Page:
Stephen Pasternak


Assistant Professor, Dept of Clinical Neurological Sciences

Why I Became a Scientist

I was drawn to neuroscience by the immensity of the scientific problems.  I focused on Alzheimer’s disease because of the toll it takes on my patients.

Research Questions

Characterizing the trafficking of the Amyloid Precursor Protein and it’s interactions with the enzymes which generation of beta amyloid.

Beta-amyloid which is the toxic protein that deposits in the brains of Alzheimer’s disease patients and may cause Alzheimer’s disease. It is made by cleavage of the Amyloid Precursor Protein.  By understanding how beta- amyloid is made, we hope to understand the develop treatments for Alzheimer’s disease.

Identifying MRI markers of Alzheimer’s disease.

Currently there is no diagnostic test for Alzheimer’s disease and no way to know who will get Alzheimer’s disease.  We hope to develop techniques to diagnose


  • S.B. Degree in Chemical Engineering in June 1987, Massachusetts Institute of Technology
  • S.B. Degree in Life Sciences in June 1987, Massachusetts Institute of Technology
  • M.D., C.M. degree June 1995, McGill University Faculty of Medicine
  • Ph.D. Degree, Department of Neuroscience, May 1994 , McGill University Faculty of Medicine.


  • Neurology Training Program (Residency)  Oct 1, 2000, University of Toronto Faculty of Medicine, Toronto, ON
  • Clinical Fellowship, Clinical Investigator Training Program, Oct  2000- October 2002, University of Toronto, Toronto, ON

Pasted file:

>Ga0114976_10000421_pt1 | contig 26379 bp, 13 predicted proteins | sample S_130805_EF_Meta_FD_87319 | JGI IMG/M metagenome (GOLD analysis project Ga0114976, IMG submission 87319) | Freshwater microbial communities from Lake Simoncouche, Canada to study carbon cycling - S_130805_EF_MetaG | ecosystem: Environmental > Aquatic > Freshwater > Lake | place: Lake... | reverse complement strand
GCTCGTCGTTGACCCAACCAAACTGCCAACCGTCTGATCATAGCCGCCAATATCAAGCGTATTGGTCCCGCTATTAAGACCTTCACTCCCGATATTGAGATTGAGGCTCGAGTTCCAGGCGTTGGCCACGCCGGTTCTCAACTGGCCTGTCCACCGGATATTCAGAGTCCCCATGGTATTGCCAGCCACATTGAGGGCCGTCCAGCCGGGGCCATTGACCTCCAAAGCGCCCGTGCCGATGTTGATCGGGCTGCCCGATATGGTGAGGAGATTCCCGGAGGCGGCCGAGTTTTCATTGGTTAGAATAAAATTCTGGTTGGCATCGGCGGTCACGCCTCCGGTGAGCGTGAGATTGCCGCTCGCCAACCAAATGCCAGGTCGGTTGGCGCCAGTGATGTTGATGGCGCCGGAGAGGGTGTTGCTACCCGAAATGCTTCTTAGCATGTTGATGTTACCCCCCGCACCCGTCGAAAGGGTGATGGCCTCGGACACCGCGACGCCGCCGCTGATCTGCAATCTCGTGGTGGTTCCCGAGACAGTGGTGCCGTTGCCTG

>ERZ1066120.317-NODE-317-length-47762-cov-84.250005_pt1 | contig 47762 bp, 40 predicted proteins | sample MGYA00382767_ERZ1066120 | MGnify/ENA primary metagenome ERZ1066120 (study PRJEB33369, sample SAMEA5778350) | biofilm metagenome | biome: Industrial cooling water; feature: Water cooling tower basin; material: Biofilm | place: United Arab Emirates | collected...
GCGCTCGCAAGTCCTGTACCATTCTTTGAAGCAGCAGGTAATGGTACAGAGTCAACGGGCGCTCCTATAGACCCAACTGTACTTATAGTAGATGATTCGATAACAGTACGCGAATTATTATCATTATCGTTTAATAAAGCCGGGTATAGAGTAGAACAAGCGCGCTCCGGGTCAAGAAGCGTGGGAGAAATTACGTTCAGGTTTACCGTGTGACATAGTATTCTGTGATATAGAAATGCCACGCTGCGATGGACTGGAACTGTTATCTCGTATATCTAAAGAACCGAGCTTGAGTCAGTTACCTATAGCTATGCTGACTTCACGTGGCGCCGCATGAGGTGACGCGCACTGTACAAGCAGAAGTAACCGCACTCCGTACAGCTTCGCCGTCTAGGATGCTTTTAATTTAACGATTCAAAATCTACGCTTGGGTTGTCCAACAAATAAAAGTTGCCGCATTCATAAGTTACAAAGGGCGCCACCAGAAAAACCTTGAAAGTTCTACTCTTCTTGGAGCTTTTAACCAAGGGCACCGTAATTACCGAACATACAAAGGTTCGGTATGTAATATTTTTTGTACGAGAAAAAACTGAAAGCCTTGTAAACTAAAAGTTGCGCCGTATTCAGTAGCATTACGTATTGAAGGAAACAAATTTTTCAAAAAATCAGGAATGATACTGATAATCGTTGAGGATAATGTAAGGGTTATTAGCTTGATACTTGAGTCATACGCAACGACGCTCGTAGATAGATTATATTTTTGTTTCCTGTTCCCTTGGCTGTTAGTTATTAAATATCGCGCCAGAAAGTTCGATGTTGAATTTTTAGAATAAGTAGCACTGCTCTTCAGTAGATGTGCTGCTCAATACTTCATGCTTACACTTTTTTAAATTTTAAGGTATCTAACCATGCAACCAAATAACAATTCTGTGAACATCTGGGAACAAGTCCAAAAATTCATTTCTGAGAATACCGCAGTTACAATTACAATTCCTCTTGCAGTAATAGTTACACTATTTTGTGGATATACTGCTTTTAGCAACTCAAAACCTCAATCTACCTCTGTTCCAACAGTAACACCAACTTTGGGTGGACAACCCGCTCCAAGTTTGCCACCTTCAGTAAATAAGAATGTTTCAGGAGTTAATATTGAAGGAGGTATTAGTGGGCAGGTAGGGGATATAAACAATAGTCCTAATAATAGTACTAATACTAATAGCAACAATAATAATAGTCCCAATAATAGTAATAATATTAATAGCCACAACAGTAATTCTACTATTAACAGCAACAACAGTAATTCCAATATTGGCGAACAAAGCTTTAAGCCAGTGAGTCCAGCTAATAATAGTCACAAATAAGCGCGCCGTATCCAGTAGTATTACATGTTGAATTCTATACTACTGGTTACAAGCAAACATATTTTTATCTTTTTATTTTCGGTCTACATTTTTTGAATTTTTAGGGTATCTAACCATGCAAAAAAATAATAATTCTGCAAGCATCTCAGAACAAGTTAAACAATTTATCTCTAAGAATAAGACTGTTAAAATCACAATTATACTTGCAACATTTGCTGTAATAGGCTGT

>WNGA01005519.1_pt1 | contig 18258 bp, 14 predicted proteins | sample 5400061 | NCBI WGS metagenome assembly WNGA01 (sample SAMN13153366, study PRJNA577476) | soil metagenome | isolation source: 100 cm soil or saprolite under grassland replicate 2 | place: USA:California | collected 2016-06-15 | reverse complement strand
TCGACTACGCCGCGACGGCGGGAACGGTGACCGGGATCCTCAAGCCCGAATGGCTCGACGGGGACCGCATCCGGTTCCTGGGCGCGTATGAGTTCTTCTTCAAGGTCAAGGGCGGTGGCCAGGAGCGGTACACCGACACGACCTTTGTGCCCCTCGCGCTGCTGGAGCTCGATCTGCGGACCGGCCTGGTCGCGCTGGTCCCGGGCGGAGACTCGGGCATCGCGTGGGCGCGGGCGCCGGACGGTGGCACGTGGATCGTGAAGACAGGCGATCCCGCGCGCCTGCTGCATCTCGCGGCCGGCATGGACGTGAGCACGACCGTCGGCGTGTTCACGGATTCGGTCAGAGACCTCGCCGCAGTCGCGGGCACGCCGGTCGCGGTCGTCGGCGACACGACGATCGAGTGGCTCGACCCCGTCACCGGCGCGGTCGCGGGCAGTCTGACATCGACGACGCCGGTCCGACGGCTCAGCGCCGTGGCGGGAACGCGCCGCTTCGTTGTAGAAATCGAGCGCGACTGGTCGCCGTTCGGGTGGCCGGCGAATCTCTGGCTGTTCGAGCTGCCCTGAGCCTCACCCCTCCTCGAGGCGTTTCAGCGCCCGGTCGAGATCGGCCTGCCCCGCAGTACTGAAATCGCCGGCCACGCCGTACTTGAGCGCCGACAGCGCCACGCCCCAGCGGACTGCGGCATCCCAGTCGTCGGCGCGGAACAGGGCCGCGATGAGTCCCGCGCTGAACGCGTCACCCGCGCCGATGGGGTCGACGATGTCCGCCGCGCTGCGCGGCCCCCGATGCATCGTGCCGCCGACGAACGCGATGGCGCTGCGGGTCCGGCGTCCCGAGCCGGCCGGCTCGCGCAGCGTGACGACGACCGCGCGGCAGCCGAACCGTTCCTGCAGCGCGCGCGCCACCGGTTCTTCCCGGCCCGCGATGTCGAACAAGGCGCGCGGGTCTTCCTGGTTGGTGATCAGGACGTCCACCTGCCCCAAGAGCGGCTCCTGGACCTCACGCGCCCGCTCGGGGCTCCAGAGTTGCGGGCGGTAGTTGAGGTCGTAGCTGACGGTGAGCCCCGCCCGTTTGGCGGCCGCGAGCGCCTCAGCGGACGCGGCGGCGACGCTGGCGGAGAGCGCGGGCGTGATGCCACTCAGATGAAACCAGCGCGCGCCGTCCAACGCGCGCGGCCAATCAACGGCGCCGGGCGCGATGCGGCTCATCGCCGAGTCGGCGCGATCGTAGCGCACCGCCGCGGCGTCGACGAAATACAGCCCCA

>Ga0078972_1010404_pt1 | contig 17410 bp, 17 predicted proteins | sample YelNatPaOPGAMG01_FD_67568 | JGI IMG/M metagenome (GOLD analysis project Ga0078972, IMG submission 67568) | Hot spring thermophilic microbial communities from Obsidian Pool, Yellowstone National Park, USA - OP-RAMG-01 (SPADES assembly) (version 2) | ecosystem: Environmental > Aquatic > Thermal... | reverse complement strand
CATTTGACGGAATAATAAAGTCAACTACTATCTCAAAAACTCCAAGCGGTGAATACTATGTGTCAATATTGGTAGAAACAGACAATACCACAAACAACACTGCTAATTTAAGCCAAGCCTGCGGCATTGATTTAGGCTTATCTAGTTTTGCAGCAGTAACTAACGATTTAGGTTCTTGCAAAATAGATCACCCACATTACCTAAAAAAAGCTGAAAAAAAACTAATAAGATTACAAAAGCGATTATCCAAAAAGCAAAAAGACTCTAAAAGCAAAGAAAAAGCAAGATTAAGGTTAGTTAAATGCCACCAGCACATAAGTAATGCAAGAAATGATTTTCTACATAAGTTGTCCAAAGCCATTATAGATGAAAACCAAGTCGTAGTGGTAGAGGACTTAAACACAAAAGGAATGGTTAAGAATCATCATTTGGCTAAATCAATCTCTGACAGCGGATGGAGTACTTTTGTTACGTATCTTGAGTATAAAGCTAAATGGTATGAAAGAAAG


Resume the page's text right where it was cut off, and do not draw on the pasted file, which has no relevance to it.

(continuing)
• Research Associate with Drs. Don Mahuran and John Callahan. October 2000 - December 2003, Hospital for Sick Children Research Institute, Toronto, ON


  1. Jesso S, Morlog D, Ross S, Pell MD, Pasternak SH, Mitchell DG, Kertesz and Finger EC. The effects of oxytocin on social cognition and behaviour in frontotemporal dementia. Brain. 2011 Sep;134(Pt 9):2493-501.

  2. Suchy M, Ta R, Li AX, Wojciechowski F, Pasternak SH, Bartha R, Hudson RH. A paramagnetic chemical exchnage-based MRI probe metabolized by cathepsin D: design, synthesis and cellular uptake studies. Org Biomol Chem. 2010 Jun 7;8(11):2560-6.

  3. Lorenzen A, Samosh J, Vandewark K, Anborgh PH, Seah C, Magalhaes AC, Cregan SP, Ferguson SS, Pasternak SH. Rapid and direct transport of cell surface APP to the lysosome defines a novel selective pathway. Nol Brian. 2010 Apr;3:11.

  4. Young KF, Pasternak SH, Rylett RJ. Oligomeric aggregates of amyloid beta peptide 1-42 activate ERK/MAPK in SH-SY5Y cells via the alpha7 nicotinic receptor. Neurochem Int. 2009 Dec;55(8):796-801.

  5. McKillop WM, Barrett JW, Pasternak SH, Chan BM, Dekaban GA. The extracellular domain of CD11d regulates its cell surface expression. J Leukoc Biol. 2009 Oct;86(4)851-62.

  6. Li AX, Hudson RH, Barrett JW, Jones CK, Pasternak SH, Bartha R. Four-pool modeling of proton exchange processes in biological systems in the presence of MRI-paramagnetic chemical exchange saturation transfer (PARACEST) agents. Magn Reson Med. 2008 Nov;60(5):1197-206.

  7. Pasternak SH. Demonstration of Gamma Secretase Proteins in Mouse Brain Lysosomes Using Free Flow Electrophoresis.  Alzheimer’s Disease: New Advances.  Iqbal, K. Winblad, B, Avila, J. Eds. 2006 P.501-506.

  8. Pasternak SH, Callahan JW. and Mahuran DM. The role of the endosomal/lysosomal system in beat-amyloid production and the pathophysiology of Alzheimer’s disease:  re-examining the spatial paradox from a lysosomal perspective.  Journal of Alzheimer’s Disease, 2004 Feb;6(1)53-65.

Contact Info

Research Office:
Molecular Medicine
Robarts Research Institute
1151 Richmond Street, North
London, Ontario, Canada
N6A 5B7

Phone: 519-931-5294

Clinical Office:
Director, Cognitive Neurology and Alzheimer Research Centre
St. Joseph's Health Care London / St. Joseph’s Hospital
Department of Cognitive Neurology and Alzheimer Research Centre
Monsignor Roney Building, Suite D0-224
268 Grosvenor Street
London, Ontario, Canada
N6A 4V2

Phone: 519-646-6032
Fax: 519-646-6226
Pager: 519-680-8312